The pelvic floor during pregnancy and after childbirth, and the effect of pelvic floor muscle training on urinary incontinence - a literature review
Journal article, Peer reviewed
MetadataShow full item record
- Artikler / Articles 
Original versionCurrent Women's Health Reviews. 2015, 11, 19-30
Pregnancy and especially vaginal childbirth are risk factors for pelvic floor dysfunctions such as urinary incontinence (UI). The aim of this literature review was to give an overview of how the pelvic floor may be affected by pregnancy and childbirth, and further state the current evidence on pelvic floor muscle training (PFMT) on UI. Connective tissue, peripheral nerves and muscular structures are already during pregnancy subjected to hormonal, anatomical and morphological changes. During vaginal delivery, the above mentioned structures are forcibly stretched and compressed. This may initiate changed tissue properties, which may contribute to altered pelvic floor function and increased risk of UI. Trained pelvic floor muscles (PFM) may counteract the hormonally mediated increased laxity of the pelvic floor and the increased intra-abdominal pressure during pregnancy. Further, a trained PFM may encompass a greater functional reserve so that childbirth does not cause the sufficient loss of muscle function to develop urinary leakage. Additionally, a trained PFM may recover better after childbirth as the appropriate neuromuscular motor patterns have already been learned. Evidence based guidelines recommend that pregnant women having their first child should be offered supervised PFMT, and likewise for women with persistent UI symptoms after delivery (Grade A recommendations). Conclusion: Several observational studies have demonstrated significantly higher PFM strength in continent women than in women having UI, and further that vaginal delivery weakens the PFM. Current evidence based guidelines state that PFMT can prevent and treat UI, and recommend strength training of the PFM during pregnancy and postpartum. .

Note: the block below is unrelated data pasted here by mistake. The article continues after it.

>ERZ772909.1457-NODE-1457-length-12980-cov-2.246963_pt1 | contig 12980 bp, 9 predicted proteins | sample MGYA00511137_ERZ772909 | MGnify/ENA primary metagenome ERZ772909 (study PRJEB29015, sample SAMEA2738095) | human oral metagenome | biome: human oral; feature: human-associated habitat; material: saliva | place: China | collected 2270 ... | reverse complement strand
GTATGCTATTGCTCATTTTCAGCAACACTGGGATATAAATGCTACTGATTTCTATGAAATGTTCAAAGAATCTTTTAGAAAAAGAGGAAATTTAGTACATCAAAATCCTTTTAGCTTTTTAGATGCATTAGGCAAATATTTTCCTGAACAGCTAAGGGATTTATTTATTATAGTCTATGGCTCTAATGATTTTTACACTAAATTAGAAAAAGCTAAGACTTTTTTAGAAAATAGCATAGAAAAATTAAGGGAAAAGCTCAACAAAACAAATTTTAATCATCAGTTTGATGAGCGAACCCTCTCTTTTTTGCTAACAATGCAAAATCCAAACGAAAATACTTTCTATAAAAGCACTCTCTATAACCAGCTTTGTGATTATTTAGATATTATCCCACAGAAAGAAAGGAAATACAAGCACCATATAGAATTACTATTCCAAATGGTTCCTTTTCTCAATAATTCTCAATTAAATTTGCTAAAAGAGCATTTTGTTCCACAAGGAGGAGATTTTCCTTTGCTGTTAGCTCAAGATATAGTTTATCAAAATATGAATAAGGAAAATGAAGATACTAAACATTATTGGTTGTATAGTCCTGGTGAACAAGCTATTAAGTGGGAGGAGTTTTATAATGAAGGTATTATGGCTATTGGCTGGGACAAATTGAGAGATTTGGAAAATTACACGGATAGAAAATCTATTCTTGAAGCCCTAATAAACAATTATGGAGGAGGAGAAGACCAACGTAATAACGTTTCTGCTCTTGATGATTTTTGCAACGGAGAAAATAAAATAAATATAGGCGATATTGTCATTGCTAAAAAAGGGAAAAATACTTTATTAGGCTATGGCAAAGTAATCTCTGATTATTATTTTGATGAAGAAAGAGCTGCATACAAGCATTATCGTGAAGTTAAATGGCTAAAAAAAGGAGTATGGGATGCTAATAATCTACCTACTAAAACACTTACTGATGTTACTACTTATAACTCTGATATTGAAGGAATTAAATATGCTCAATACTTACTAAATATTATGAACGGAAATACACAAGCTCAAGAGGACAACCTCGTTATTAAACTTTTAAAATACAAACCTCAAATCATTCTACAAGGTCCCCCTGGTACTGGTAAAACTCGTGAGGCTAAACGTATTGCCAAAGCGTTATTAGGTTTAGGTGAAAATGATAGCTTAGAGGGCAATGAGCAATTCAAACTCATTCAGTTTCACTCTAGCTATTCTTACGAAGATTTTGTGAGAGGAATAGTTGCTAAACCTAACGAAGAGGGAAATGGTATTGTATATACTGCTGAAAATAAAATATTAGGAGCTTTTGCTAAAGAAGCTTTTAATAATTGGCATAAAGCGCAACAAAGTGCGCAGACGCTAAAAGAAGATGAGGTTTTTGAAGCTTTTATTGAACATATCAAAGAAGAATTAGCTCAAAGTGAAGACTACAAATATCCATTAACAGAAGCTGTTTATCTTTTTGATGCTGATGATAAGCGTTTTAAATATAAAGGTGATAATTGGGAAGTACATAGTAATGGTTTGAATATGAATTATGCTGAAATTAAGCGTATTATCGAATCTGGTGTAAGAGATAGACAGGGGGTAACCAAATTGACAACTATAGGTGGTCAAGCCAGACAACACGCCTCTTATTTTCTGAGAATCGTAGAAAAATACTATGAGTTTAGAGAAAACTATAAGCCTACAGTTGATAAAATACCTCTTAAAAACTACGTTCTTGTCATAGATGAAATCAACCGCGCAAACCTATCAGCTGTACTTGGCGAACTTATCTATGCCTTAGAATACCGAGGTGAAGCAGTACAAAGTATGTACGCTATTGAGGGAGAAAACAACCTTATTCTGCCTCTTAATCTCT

Dette er siste tekst-versjon av artikkelen, og den kan inneholde små forskjeller fra forlagets pdf-versjon. Forlagets pdf-versjon finner du på http://benthamscience.com/journals/current-womens-health-reviews/volume/11/issue/1/page/19/ / This is the final text version of the article, and it may contain minor differences from the journal's pdf version. The original publication is available at http://benthamscience.com/journals/current-womens-health-reviews/volume/11/issue/1/page/19/